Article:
Information about INFLUENZA (or Flu as it is known to most of us in NZ)
Influenza, or the flu, is a virus that spreads quickly from person to person through touching each other and through the air (or airborne transmission). In temperate climates, such as New Zealand, you're more likely to get the flu in winter. Some people get very sick - influenza causes deaths every year. So far this year in NZ there has been four deaths related to flu and hundreds of people have been hospitalized.
Symptoms of influenza come on suddenly and can include fever, chills, muscle aches, headaches, runny nose cough and stomach upsets. Older people, young children, pregnant women, and people with certain medical conditions are compromised and are at a higher risk of developing serious complications from influenza, such as pneumonia. If you're at a higher risk, it is important to see your doctor early to find out if you need treatment. If you are unwell, stay at home and rest ideally/preferably in a separate, well-ventilated room away from other people. It is important to drink small amounts of fluid often. Control fever, aches and pains with aspirin or paracetamol for adults, and paracetamol only for children under the age of 18 years. Also a damp cloth on your forehead and washing your arms and body with a cool cloth, bathing in slightly warm water. Please see your doctor if your symptoms get worse. These include increasing breathing problems, coughing up yellow or green coloured phlegm, severe headaches, neck pain or dehydration. Always ring your doctor or practice nurse if you are worried or phone Healthline on 0800 611 116.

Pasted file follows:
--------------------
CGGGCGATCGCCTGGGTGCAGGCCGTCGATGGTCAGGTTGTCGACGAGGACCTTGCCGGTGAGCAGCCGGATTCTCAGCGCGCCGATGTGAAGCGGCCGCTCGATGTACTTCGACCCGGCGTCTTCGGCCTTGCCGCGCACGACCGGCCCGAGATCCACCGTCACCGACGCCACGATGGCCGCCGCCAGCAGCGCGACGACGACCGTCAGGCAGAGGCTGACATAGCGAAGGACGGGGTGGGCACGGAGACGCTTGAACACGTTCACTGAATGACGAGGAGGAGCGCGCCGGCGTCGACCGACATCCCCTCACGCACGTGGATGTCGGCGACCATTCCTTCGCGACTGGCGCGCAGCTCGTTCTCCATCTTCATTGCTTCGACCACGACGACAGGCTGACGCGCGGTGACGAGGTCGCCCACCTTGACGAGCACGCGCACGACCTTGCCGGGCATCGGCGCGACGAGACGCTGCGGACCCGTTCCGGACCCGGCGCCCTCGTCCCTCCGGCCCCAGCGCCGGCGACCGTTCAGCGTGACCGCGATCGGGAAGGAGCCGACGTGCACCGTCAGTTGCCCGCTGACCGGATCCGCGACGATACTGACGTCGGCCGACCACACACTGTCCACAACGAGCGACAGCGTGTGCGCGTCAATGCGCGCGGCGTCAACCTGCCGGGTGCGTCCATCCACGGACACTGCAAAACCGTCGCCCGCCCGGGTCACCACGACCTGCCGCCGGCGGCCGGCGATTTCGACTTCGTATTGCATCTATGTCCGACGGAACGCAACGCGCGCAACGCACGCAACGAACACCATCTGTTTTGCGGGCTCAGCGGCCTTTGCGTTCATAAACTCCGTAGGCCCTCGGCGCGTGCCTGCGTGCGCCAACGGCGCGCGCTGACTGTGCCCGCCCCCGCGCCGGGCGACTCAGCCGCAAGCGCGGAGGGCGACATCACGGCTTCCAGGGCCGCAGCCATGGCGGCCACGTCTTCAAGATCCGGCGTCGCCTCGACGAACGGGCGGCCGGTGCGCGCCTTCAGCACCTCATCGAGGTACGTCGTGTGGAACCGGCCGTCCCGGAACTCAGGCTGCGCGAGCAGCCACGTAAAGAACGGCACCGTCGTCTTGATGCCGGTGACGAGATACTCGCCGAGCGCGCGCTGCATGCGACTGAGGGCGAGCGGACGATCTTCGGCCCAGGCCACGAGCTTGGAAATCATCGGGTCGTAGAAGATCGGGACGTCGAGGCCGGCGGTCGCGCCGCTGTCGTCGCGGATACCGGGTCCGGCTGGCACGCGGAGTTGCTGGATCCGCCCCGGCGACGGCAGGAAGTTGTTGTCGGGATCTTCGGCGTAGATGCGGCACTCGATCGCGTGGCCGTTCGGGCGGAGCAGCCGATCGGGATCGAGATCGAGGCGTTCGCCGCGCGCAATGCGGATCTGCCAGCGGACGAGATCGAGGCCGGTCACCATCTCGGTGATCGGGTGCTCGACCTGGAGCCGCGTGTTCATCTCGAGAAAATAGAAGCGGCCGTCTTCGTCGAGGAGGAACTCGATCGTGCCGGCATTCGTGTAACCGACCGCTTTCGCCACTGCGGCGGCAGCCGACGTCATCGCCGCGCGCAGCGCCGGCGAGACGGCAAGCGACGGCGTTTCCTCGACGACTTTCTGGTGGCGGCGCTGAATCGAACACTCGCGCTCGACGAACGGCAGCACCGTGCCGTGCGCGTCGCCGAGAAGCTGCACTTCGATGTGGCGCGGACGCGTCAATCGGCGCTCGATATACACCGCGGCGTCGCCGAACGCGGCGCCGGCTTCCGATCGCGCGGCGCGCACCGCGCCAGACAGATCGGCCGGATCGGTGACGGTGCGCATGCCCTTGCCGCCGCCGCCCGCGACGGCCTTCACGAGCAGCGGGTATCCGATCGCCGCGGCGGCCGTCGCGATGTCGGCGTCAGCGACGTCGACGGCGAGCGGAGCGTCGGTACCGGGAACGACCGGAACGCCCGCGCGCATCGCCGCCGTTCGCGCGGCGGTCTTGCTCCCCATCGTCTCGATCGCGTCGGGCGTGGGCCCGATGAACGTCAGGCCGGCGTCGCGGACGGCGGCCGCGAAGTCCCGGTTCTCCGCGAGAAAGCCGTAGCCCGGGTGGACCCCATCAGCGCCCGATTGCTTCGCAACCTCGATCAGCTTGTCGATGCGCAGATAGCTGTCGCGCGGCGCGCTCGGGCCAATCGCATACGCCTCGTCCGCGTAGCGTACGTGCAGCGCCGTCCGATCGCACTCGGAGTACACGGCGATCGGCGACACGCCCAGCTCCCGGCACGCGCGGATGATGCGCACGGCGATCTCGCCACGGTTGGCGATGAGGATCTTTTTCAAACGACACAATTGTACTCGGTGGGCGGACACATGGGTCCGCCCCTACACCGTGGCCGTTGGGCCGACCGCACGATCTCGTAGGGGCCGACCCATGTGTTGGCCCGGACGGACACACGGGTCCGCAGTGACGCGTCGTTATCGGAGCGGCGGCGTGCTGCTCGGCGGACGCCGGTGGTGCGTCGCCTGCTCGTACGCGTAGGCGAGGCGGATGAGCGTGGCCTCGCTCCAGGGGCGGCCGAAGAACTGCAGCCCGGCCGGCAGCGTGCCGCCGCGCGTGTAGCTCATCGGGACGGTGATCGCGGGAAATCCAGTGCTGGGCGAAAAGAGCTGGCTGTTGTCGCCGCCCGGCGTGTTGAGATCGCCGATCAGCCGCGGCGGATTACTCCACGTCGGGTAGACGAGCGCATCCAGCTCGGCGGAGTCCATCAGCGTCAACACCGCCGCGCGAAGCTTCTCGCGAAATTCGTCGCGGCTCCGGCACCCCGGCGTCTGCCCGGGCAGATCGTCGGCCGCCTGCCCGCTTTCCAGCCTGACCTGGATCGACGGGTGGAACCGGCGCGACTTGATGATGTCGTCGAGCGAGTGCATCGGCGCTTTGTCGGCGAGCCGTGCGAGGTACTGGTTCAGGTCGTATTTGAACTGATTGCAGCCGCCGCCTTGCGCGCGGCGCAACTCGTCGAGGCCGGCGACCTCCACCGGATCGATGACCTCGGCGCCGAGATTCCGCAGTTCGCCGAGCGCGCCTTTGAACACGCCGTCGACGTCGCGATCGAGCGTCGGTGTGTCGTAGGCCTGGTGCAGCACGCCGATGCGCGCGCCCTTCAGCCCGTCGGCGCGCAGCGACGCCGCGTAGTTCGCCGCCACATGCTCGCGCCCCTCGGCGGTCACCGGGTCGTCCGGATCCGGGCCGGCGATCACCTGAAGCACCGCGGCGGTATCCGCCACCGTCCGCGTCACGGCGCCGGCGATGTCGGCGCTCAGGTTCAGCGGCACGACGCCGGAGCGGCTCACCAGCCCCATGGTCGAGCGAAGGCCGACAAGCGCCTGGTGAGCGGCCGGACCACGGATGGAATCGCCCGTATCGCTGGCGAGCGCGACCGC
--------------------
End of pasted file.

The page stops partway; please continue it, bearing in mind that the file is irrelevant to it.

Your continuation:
Influenza can be caused by different strains of the influenza virus (symptoms for different types of flu are the same). You can also be a carrier of the virus, not getting the symptoms yourself but very easily passing it on to others. This is why receiving the vaccine is very important to provide more protection and prevention amongst our communities. The seasonal vaccine is altered most years to cover the particular strains of the virus that are circulating each year. This year the flu vaccine contains four different strains of the flu. You can receive the vaccine from your GP or Practice Nurse and sometimes within your workplace. After getting the vaccine, your body takes two weeks to build up the immunity from the vaccine.
The difference between influenza and a cold are:
INFLUENZA - sudden onset
- Moderate to severe illness lasting 7-10 days
- Fever (usually high)
- Muscle aches
- Headache (may be severe)
- Dry cough may become moist
- Can suffer severe complications e.g. pneumonia
- Vaccine available
- Mild illness
- Mild fever
- A runny nose
- Muscle pain uncommon
- Mild headache (congested sinuses)
- Sometimes a cough
- No vaccine available
Immunisation is your best protection against influenza. Visit the Flu Free website for more information.